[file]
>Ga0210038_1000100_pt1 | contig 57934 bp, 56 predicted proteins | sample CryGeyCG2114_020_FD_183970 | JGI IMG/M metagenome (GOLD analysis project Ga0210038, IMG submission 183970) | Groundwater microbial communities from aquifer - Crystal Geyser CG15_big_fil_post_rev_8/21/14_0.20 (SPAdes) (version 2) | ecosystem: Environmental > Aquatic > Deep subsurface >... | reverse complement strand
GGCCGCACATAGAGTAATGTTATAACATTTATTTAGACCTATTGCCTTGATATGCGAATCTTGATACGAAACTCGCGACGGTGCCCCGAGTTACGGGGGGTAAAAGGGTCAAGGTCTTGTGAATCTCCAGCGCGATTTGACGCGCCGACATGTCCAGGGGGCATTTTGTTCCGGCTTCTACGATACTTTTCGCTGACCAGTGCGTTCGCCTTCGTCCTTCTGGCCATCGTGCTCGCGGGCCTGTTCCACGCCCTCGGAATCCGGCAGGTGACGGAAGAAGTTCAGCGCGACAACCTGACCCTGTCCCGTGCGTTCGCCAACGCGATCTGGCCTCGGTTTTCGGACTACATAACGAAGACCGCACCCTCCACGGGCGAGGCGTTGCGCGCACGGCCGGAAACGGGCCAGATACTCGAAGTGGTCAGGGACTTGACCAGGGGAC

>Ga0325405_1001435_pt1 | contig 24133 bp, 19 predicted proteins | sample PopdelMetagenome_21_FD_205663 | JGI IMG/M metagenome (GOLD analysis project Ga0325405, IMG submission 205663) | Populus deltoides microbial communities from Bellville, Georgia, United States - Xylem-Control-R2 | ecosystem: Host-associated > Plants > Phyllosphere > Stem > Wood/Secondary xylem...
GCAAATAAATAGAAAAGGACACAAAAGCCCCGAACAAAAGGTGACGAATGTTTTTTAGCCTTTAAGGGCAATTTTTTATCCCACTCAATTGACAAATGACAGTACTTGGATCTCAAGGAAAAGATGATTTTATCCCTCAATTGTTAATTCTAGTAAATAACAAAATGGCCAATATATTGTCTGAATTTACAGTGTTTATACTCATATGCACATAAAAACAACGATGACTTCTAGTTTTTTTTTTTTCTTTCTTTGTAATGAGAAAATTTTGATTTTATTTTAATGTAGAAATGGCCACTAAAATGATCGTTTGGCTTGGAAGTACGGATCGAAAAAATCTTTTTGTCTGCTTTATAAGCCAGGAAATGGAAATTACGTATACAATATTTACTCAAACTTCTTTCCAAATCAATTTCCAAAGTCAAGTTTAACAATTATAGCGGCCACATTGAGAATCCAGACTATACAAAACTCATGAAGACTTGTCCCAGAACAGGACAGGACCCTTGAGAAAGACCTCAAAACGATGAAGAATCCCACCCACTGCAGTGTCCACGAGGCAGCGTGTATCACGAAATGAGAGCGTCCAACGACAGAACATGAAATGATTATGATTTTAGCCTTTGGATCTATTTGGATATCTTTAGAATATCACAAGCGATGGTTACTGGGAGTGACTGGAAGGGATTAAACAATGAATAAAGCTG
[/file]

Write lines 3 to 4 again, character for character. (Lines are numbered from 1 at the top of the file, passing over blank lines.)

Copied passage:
>Ga0325405_1001435_pt1 | contig 24133 bp, 19 predicted proteins | sample PopdelMetagenome_21_FD_205663 | JGI IMG/M metagenome (GOLD analysis project Ga0325405, IMG submission 205663) | Populus deltoides microbial communities from Bellville, Georgia, United States - Xylem-Control-R2 | ecosystem: Host-associated > Plants > Phyllosphere > Stem > Wood/Secondary xylem...
GCAAATAAATAGAAAAGGACACAAAAGCCCCGAACAAAAGGTGACGAATGTTTTTTAGCCTTTAAGGGCAATTTTTTATCCCACTCAATTGACAAATGACAGTACTTGGATCTCAAGGAAAAGATGATTTTATCCCTCAATTGTTAATTCTAGTAAATAACAAAATGGCCAATATATTGTCTGAATTTACAGTGTTTATACTCATATGCACATAAAAACAACGATGACTTCTAGTTTTTTTTTTTTCTTTCTTTGTAATGAGAAAATTTTGATTTTATTTTAATGTAGAAATGGCCACTAAAATGATCGTTTGGCTTGGAAGTACGGATCGAAAAAATCTTTTTGTCTGCTTTATAAGCCAGGAAATGGAAATTACGTATACAATATTTACTCAAACTTCTTTCCAAATCAATTTCCAAAGTCAAGTTTAACAATTATAGCGGCCACATTGAGAATCCAGACTATACAAAACTCATGAAGACTTGTCCCAGAACAGGACAGGACCCTTGAGAAAGACCTCAAAACGATGAAGAATCCCACCCACTGCAGTGTCCACGAGGCAGCGTGTATCACGAAATGAGAGCGTCCAACGACAGAACATGAAATGATTATGATTTTAGCCTTTGGATCTATTTGGATATCTTTAGAATATCACAAGCGATGGTTACTGGGAGTGACTGGAAGGGATTAAACAATGAATAAAGCTG